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| Flow cytometry of lymphocytes indicate a decreased frequency of GATA3+CD4+ Th2 cells (p = 0.0097), Tregs cells (p = 0.0285) in CD4+ T cells and increased frequency of CD4+ T cell in live splenocytes (p = 0.0268), ratio of Th1/Th2 (p = 0.0287) in Serp-1m5 treated mice compared with saline treated mice while no significant differences in the frequency of NK cells, CD8+ T cells, IFNg+CD4+ Th1 cells, Th17 cells in CD4+ T cells among the three groups. *p < 0.05, **p < 0.01.

| Flow cytometry of lymphocytes indicate a decreased frequency of GATA3+CD4+ Th2 cells (p = 0.0097), Tregs cells (p = 0.0285) in CD4+ T cells and increased frequency of CD4+ T cell in live splenocytes (p = 0.0268), ratio of Th1/Th2 (p = 0.0287) in Serp-1m5 treated mice compared with saline treated mice while no significant differences in the frequency of NK cells, CD8+ T cells, IFNg+CD4+ Th1 cells, Th17 cells in CD4+ T cells among the three groups. *p < 0.05, **p < 0.01.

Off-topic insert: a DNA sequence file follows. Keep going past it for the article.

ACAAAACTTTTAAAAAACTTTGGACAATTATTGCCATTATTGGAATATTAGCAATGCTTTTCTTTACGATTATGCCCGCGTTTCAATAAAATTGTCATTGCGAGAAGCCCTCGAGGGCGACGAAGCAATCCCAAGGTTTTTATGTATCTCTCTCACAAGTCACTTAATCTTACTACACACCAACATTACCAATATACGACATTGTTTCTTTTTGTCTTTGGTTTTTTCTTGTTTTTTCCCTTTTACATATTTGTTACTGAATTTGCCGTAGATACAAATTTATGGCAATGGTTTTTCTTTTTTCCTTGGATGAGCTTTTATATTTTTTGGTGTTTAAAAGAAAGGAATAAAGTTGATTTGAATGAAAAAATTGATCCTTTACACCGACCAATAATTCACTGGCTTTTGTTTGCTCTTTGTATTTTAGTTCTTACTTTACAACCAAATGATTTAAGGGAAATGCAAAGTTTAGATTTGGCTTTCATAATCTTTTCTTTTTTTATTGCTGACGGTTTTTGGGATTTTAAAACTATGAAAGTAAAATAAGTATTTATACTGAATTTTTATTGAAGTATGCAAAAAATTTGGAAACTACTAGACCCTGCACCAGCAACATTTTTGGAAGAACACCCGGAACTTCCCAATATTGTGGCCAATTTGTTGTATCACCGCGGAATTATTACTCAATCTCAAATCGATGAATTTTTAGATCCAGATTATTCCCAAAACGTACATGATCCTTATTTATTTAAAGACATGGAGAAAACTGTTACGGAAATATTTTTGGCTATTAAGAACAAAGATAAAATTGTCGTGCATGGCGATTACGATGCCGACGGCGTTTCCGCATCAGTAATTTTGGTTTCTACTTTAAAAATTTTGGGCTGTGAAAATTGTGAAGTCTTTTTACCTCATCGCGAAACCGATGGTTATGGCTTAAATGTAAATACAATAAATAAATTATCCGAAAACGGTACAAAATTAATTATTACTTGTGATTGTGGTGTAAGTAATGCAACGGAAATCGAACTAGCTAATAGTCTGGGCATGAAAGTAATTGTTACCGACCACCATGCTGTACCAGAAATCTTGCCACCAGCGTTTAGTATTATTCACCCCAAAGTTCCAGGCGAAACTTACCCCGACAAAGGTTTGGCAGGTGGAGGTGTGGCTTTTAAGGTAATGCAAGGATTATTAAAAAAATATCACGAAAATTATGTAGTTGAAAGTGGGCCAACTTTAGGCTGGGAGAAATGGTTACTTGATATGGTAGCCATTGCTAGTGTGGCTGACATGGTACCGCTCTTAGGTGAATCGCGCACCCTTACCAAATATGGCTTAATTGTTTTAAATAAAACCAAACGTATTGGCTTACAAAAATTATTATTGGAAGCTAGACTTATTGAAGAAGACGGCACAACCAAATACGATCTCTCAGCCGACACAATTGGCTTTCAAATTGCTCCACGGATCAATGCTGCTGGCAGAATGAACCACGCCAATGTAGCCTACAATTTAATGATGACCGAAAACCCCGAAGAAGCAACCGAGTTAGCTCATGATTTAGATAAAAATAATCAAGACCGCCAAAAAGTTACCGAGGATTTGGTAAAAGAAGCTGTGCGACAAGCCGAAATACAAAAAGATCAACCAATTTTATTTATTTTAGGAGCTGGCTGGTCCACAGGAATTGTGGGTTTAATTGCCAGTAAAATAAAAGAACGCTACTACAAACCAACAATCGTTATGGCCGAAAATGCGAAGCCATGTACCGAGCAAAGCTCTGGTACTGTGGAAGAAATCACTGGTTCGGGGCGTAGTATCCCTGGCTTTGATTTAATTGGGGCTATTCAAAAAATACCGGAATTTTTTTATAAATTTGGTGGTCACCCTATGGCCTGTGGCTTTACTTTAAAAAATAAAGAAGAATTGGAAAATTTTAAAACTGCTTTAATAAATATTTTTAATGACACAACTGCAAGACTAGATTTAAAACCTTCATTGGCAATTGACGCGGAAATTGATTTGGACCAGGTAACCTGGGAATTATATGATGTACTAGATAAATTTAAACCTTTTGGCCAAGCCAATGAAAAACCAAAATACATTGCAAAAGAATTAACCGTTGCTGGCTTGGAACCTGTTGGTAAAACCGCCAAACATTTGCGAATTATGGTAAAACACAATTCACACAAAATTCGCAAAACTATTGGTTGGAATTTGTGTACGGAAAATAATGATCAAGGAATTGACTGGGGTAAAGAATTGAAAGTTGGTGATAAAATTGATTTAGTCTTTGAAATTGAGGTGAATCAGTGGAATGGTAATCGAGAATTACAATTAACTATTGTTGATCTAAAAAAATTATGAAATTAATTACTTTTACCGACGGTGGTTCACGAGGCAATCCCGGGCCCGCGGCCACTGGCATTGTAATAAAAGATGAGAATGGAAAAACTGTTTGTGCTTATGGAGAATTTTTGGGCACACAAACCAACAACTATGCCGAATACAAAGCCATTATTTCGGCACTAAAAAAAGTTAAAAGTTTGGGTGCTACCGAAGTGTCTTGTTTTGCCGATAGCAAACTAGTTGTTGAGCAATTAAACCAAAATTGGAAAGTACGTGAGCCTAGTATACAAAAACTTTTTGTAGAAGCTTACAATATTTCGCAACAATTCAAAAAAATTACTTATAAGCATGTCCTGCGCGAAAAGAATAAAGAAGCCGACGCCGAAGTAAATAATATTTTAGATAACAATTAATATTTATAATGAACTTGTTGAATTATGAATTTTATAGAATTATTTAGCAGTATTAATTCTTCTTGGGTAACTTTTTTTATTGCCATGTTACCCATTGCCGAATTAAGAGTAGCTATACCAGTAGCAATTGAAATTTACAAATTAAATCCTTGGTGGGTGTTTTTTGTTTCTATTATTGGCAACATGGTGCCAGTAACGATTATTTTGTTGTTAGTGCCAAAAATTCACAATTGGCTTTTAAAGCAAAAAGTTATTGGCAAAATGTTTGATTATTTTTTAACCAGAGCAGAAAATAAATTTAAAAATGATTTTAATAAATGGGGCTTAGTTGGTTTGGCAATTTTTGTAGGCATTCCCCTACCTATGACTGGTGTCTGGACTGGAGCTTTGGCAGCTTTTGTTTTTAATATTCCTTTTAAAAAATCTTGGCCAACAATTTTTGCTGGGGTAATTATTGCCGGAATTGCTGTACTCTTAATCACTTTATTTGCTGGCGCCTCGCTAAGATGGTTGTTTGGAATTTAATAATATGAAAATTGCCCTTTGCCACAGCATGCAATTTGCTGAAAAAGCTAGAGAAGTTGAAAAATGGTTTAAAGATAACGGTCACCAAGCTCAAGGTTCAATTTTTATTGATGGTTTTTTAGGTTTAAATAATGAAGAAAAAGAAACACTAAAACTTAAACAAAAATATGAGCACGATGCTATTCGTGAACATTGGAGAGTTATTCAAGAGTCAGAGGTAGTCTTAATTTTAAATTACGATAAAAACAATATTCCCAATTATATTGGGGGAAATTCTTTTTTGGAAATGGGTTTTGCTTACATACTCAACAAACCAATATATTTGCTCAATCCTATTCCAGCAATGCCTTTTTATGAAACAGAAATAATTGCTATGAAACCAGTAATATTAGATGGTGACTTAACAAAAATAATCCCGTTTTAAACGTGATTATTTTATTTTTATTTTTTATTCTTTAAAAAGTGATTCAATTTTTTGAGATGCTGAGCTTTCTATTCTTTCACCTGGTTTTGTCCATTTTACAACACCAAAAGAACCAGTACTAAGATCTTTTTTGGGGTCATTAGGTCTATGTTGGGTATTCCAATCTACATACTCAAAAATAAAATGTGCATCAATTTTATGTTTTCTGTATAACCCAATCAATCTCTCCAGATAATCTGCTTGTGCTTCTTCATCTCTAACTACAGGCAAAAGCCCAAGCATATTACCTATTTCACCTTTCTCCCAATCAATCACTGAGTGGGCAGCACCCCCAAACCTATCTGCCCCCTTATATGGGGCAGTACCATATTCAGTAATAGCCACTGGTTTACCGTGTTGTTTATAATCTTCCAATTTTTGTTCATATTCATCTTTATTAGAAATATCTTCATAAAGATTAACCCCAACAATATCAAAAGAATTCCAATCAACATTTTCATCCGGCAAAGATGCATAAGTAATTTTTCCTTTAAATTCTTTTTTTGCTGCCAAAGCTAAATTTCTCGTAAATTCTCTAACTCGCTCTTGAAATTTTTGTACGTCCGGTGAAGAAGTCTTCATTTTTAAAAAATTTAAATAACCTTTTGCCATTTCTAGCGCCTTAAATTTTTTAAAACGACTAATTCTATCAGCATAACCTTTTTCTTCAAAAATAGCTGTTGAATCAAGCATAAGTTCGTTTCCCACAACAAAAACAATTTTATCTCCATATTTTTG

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Diffuse alveolar hemorrhage (DAH) is one of the most serious clinical complications of systemic lupus erythematosus (SLE). The prevalence of DAH is reported to range from 1 to 5%, but while DAH is considered a rare complication there is a reported 50-80% mortality. There is at present no proven effective treatment for DAH and the therapeutics that...

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... change in detected CD163+ M2 in F4/80+ macrophages, nor in CD11b or CD11c cells in live splenocytes was seen ( Figure 6B). A significant increase in CD4+ T cells in live splenocytes (p = 0.0268) and the TH1/Th2 ratio (p = 0.0287) was detected (Figure 7); A significant decrease in Tregs (p = 0.0285) and GATA3+CD4+ Th2 cells (p = 0.0097) in CD4+ T cells were detected with Serp-1m5 but not the unmodified Serp-1 (Figure 7); There was no significant change in the frequency of NK cells, CD8+ T cells, CD11b+cells, CD11c+ cells in living spleen cells, IFNg+CD4+ Th1 cells, Th17 cells in CD4+ T cells, and CD163+F480+M2 macrophages in F4/80+ macrophages among the three groups (Figures 6, 7). ...
Context 2